Leah Cole Allen Weighs In On Bid For Lieutenant Governor of Massachusetts

Printed from: https://newbostonpost.com/2022/06/09/leah-cole-allen-weighs-in-on-bid-for-lieutenant-governor-of-massachusetts/

This is familiar territory for Leah Cole Allen.

The 33-year-old is running for office to get back in the Massachusetts State House where she hopes to be working closely with a former colleague of hers.

Allen is not only a Republican candidate for lieutenant governor this year, but she is former state representative Geoff Diehl’s preferred running mate. The two have been campaigning together in hopes of winning the September primary and appearing on the general election ballot as the GOP ticket this upcoming November.

Both Allen and Diehl (R-Whitman) won the party’s nomination at the Massachusetts Republican Party convention in May, over former state representative Kate Campanale (R-Leicester) and Wrentham businessman Chris Doughty, respectively. But Doughty and Campanale also got enough support from delegates to make the September primary ballot.

That said, Allen says she and Diehl are in good shape.

“I think things are going really well,” Allen told NewBostonPost in a telephone interview earlier this week. “I think that now more than ever our message is resonating with the people of Massachusetts. Look around. The inflation, the cost of gas, what’s going on in our schools, coming out of the pandemic with all of the restrictions enacted, people losing their jobs over the vaccine mandate, I think people are really tired of the government telling them what to do. I think people want a sense of normalcy back in their lives.”

“It’s what I saw transpire over the past few years that made me want to get involved again,” she added. “People are struggling to afford $5 per gallon for gas and they feel like they’ve been shut out of decisions of what’s going on in their children’s schools and even decisions about their own health care. I think it takes a perspective of someone who was kind of just an ordinary person with the bonus of having legislative experience in the past.”

The Danvers resident represented much of Peabody (the 12th Essex District) in the Massachusetts House of Representatives from 2013 to 2015. During her tenure, she was a colleague with Diehl, who represented the Seventh Plymouth District from 2011 to 2019. She resigned from the post in 2015 to take a job as a nurse.

However, Allen was forced to resign from her position as a nurse at Beverly Hospital earlier this year because of the hospital’s coronavirus vaccine mandate. 

She noted that she was a front line worker on the coronavirus floor of the hospital before the vaccine came out.

As for leaving …

“There was nothing voluntary about it. It was the government forcing me out of my job because I didn’t make a health care decision they wanted me to,” Allen said.

Allen said she feels empathy for state employees who lost their jobs because of coronavirus vaccine mandates from their employers — which includes the head of the state’s executive branch, Governor Charlie Baker. 

“My heart broke for all of the state workers, including state troopers, that went through what I went through, so if there’s anything we can do to get them their jobs back, we want to be a part of that,” she said. 

“I want government to protect my rights, not trample on them.”

While the pandemic and current political problems the state faces inspired Allen to get back into electoral politics, she says that her experience in the legislature, as well as Diehl’s experience, would be an asset in the State House.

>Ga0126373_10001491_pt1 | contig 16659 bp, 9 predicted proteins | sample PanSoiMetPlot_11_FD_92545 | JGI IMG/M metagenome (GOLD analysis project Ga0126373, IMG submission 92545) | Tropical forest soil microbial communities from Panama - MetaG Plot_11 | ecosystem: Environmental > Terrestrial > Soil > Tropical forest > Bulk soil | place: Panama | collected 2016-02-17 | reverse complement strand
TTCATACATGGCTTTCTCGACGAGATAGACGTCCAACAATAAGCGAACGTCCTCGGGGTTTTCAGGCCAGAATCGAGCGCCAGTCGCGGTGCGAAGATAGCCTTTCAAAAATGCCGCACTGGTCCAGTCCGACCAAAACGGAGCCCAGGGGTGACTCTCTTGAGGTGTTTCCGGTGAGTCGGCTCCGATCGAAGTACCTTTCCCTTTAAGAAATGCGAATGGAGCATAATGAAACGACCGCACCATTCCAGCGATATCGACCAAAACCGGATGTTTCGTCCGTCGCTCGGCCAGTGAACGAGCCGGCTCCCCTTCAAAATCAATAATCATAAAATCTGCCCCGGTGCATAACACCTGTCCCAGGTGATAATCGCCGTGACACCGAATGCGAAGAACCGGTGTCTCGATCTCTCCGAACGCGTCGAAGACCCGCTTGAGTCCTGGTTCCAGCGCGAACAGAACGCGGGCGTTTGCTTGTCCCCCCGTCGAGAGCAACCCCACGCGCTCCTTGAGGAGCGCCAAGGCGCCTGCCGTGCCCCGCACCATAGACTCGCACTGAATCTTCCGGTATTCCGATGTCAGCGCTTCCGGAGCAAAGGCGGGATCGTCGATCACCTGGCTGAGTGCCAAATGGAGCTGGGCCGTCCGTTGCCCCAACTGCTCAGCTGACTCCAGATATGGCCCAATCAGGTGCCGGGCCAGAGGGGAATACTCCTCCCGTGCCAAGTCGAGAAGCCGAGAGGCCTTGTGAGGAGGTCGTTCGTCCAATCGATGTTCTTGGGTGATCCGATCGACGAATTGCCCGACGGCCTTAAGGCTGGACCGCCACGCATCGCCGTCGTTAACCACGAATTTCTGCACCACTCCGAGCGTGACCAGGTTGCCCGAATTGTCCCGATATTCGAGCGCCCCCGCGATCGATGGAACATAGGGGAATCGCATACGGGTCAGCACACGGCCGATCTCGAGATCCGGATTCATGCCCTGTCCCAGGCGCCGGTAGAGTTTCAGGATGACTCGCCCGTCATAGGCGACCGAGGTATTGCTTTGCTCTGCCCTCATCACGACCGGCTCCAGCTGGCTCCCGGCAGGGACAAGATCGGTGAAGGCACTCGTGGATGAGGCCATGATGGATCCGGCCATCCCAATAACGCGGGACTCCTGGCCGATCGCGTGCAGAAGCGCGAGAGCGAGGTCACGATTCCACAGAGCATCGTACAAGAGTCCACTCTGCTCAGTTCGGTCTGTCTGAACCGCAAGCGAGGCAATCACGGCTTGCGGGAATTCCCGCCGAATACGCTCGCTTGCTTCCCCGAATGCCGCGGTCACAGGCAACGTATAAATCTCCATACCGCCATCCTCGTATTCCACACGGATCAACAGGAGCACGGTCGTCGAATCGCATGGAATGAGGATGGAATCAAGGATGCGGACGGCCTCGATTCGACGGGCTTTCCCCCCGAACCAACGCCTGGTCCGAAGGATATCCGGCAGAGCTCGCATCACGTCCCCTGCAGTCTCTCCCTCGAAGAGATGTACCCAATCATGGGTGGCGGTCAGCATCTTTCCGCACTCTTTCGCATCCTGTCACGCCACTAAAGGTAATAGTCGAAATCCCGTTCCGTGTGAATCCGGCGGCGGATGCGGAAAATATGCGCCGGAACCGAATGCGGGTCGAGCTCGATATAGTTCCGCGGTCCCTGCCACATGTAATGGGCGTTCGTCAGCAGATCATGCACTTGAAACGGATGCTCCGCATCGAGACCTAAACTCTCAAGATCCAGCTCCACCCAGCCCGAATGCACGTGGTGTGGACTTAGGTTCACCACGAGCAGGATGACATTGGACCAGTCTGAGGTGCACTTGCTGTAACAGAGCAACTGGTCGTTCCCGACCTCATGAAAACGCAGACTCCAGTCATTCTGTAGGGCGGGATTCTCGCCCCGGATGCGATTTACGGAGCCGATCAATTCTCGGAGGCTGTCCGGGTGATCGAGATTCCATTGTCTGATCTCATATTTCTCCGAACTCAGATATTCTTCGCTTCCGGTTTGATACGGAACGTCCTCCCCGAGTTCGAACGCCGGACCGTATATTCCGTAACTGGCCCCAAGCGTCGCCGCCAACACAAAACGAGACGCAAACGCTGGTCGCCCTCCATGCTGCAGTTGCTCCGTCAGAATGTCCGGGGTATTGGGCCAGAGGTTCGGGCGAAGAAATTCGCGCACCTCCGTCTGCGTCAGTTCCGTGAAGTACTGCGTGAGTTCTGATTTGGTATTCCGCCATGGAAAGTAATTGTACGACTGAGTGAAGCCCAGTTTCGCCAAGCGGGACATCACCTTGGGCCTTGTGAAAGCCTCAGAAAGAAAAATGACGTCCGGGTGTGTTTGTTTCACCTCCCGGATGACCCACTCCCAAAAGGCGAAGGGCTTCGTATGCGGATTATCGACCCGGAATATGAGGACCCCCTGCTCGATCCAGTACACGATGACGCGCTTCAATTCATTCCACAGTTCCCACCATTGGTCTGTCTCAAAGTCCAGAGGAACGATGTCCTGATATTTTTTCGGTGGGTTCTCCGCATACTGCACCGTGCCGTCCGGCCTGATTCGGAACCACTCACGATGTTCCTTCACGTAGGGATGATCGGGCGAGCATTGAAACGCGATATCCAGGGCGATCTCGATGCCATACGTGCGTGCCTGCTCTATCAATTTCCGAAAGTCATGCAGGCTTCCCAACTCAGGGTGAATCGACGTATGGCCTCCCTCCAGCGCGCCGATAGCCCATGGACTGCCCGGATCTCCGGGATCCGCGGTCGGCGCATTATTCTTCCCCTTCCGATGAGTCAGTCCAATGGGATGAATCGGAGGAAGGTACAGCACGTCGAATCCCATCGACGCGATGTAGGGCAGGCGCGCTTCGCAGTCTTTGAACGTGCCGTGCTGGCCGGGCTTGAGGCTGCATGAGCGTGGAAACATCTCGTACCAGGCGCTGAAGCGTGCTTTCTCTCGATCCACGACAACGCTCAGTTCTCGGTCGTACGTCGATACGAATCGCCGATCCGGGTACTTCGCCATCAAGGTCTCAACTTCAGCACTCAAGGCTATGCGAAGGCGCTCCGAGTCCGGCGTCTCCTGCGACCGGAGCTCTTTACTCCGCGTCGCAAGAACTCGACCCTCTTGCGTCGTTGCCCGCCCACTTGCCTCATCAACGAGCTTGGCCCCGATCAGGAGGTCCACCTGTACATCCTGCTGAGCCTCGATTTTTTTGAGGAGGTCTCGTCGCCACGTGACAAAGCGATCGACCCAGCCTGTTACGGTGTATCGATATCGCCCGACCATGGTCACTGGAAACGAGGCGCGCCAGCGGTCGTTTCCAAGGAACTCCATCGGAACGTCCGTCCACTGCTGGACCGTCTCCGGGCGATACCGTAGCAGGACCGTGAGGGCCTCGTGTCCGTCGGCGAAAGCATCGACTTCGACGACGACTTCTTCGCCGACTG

“We’re familiar with the lawmaking process and how business runs up here,” Allen said. “We’re also familiar with the power structure that goes on up there. That’s why the people of Massachusetts deserve a team in the corner office that will fight for them and not just go along with the status quo; we won’t just go along with some of the aggressive policies that will harm the people of Massachusetts.”

When asked what it was like to work with Diehl in the state legislature, Allen said that he had many admirable qualities.

“I always thought he was really brave because he was willing to put himself out there no matter the personal cost to him,” Allen said. “It’s not easy. The culture on Beacon Hill is one that is go along to get along and they make it very known that they want nothing to do with you if you don’t. I thought there was a lot of integrity in what he did. He has a proven track record of fighting for the people and doing the right thing.”

The Diehl-Allen ticket considers itself to be pro-life. However, Allen said that she thinks it would be difficult to get legislative wins on the issue in this state.

“The electorate in Massachusetts heavily favors the pro-choice side and it’s been codified into law, so I’m not sure what we could do to change that, but we would seek to protect life where we could,” Allen said. “I think as far as late-term abortions, we would be totally against that.”

In the Republican primary, Diehl and Allen are running against another ticket:  Wrentham businessman Chris Doughty and former state representative Kate Campanale (R-Leicester). The winners of that primary will move on to face a Democratic ticket in the general election.

The Democrats running for governor are state Senator Sonia Chang-Diaz (D-Jamaica Plain) and attorney general Maura Healey. The three Democrats running for lieutenant governor are Salem mayor Kim Driscoll, state representative Tami Gouveia (D-Acton), and state Senator Eric Lesser (D-Longmeadow).

More information on Allen’s campaign is available at www.leahcoleallen.com


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